In August 2021, Colombia expanded the criteria used to determine which non-financial companies must adopt ‘transparency and business ethics programmes;’ to be deemed sufficient, the programmes now must also include a compliance officer, in addition to other requirements.[23]

Peru provides companies that have effective ‘prevention models’ before the commission of a crime, with the possibility to be exempt from corporate liability for corrupt conduct.[24] Similarly, under Chilean law, the adoption and implementation of ‘prevention models’ before the corrupt conduct may be sufficient evidence to prove the company’s innocence in criminal proceedings.[25]

In Costa Rica, compliance programmes are not required by law; however, for companies that adopt them, they can serve as a mitigating factor for any criminal penalties by up to 40 per cent.[26]

In Argentina, compliance programmes are not a regulatory requirement for companies, unless contracting with the Argentine federal government; however, compliance programmes are a requisite element for obtaining a reduction of, or exemption from, anti-bribery related penalties.[27]

In Mexico, the Mexican General Administrative Liabilities Act mandates that, in assessing a corporation’s liability for alleged acts of corruption, the competent court must consider whether the corporation has an integrity policy and if the policy includes: (1) a manual clearly setting forth the responsibilities of the appropriate areas and individuals within the organisation; (2) a code of conduct appropriately socialised within the organisation; (3) adequate control and audit mechanisms; (4) adequate whistleblowing mechanisms and sanctions for violating the policy; and (5) adequate training mechanisms.[28]

Some countries also provide incentives in the form of credit or leniency for disclosure of misconduct to government authorities and cooperation with investigations. For example, in Peru, the Public Prosecutor’s Office can enter into leniency agreements – subject to judicial approval – with individuals and companies that are involved in the commission of certain crimes, including bribery of public officials, when the company or individual (1) voluntarily abandons the criminal activities, (2) admits freely, or does not contradict, the facts concerning the criminal conduct and (3) presents himself to the Public Prosecutor’s Office, demonstrating a willingness to provide useful information.[29]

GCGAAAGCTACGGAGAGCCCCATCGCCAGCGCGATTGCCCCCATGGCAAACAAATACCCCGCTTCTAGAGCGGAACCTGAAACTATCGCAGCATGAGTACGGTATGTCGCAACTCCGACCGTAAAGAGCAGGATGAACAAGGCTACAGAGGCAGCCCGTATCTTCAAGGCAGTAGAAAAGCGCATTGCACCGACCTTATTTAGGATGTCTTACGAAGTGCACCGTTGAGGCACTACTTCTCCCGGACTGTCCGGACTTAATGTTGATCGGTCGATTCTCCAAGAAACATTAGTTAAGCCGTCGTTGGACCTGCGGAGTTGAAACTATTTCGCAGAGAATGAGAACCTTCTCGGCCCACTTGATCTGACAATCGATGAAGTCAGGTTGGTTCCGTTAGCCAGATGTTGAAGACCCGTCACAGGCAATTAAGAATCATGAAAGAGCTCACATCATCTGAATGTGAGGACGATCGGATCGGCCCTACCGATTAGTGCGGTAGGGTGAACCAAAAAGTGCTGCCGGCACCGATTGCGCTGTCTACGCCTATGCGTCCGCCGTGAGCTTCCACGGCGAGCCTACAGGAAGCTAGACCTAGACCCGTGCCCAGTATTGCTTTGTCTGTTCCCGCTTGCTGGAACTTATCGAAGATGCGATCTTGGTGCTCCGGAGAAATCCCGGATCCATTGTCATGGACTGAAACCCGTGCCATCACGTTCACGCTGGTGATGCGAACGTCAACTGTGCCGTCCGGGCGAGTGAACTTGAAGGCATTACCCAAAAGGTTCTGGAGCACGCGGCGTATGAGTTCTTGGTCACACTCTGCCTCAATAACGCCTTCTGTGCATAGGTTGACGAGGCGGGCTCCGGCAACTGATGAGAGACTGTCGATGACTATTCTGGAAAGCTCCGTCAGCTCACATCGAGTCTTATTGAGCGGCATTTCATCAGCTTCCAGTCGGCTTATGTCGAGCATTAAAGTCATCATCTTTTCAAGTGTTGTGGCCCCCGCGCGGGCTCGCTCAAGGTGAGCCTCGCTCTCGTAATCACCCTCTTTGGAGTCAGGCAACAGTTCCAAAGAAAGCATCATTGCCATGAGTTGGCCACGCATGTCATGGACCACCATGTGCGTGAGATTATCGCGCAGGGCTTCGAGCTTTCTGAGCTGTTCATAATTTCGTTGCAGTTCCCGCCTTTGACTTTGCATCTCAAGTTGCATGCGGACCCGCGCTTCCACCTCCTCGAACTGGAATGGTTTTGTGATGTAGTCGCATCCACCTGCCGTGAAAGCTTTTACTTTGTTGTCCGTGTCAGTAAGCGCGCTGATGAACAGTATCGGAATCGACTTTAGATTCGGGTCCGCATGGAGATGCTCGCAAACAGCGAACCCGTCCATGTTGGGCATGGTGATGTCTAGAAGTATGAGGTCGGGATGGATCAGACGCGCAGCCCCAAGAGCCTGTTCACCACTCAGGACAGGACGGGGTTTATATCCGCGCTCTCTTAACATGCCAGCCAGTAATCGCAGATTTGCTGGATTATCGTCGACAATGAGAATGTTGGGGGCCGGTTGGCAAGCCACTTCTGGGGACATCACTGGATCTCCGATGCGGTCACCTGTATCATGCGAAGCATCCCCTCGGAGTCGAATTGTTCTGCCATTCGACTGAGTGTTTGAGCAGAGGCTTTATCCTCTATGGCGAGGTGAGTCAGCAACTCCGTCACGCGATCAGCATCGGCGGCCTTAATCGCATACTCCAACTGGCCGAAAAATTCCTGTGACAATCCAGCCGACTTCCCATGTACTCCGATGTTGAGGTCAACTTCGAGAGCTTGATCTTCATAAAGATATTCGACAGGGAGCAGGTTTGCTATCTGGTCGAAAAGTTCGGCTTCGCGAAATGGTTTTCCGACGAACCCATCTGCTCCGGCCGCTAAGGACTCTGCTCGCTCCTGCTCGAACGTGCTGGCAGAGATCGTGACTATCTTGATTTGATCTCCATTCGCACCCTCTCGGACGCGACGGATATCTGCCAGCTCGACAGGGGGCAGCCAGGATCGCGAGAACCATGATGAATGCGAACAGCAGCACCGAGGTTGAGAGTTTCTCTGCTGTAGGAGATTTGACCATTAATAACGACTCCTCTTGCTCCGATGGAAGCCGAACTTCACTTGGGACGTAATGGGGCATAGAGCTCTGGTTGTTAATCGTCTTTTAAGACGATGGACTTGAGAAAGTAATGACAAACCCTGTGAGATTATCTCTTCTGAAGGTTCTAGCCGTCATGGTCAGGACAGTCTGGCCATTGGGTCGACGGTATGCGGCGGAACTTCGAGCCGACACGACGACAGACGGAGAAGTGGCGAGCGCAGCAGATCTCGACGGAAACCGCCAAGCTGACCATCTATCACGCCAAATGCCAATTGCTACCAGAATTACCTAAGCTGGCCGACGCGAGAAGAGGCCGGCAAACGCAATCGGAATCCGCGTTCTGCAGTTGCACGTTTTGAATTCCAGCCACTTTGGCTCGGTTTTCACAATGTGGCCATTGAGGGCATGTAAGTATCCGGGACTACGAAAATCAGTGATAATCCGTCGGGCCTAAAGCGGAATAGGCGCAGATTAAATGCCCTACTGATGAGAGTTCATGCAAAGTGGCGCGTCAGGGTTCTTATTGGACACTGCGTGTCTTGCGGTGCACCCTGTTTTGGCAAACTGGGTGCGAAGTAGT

Similarly, under Ecuador’s Criminal Code, individuals who engage in corrupt conduct can obtain a reduction in their sentence if they provide accurate and verifiable information that (1) clarifies facts under investigation, (2) results in the identification of culpable persons or (3) helps to prevent, neutralise or impede the commission of a crime of equal or greater significance.[30] For an individual to receive cooperation credit, the prosecutor must confirm in the charging document presented to the court that the cooperation was effective.[31] Additionally, companies can mitigate criminal sanctions by (1) self-disclosing the criminal conduct before an investigation begins, (2) cooperating with the investigation, (3) compensating the damage caused by the crime before the initiation of court proceedings, and (4) having a compliance programme in place and appointed officers responsible for its implementation before the commission of the crime.[32]

Expansion of prohibited and regulated conduct

Several Latin American countries have expanded the reach of their anti-bribery statutes. In Peru and Chile, for instance, prohibited conduct extends beyond the bribery of public officials and includes commercial bribery – bribery of individuals acting in a private capacity.[33] However in Peru, private corruption charges can only be brought against individuals, not companies. Other countries, such as Argentina and Venezuela, have also criminalised bribery of foreign, not just domestic, government officials.[34]

Some countries have placed restrictions on corporate political contributions as a means to combat corruption. For example, in Chile, companies are prohibited from political contributions to electoral campaigns; these may be made by individuals only.[35] In Colombia, any company that contributes greater than 2.5 per cent of the total contribution permitted under law to any president, governor or mayor may not enter into public contracts with entities administered by the candidate while the candidate is in office.[36]

Northern Triangle Enhanced Engagement Act[37]

Enacted by the United States in December 2020, the Act requires that the US Secretary of State and the Administrator of the US Agency for International Development devise a five-year strategy to, among other things, ‘advance economic prosperity’ and ‘combat corruption’ in El Salvador, Guatemala and Honduras.[38] Pursuant to the Act, on 1 July 2021, the US Department of State released its first iteration of the ‘Engel List,’ a directory of suspected corrupt and undemocratic actors in the Northern Triangle.[39] The list identified 55 individuals, largely current and former public officials, whose visas were immediately revoked and are subsequently barred from entering the United States.[40] Notably, following the publication of the first Engel List, authorities in El Salvador, Guatemala and Honduras did not initiate investigations into any of the named officials.[41] Critics say this is because the list focused mainly on ‘secondary perpetrators;’ high-level officials were omitted from the list.[42]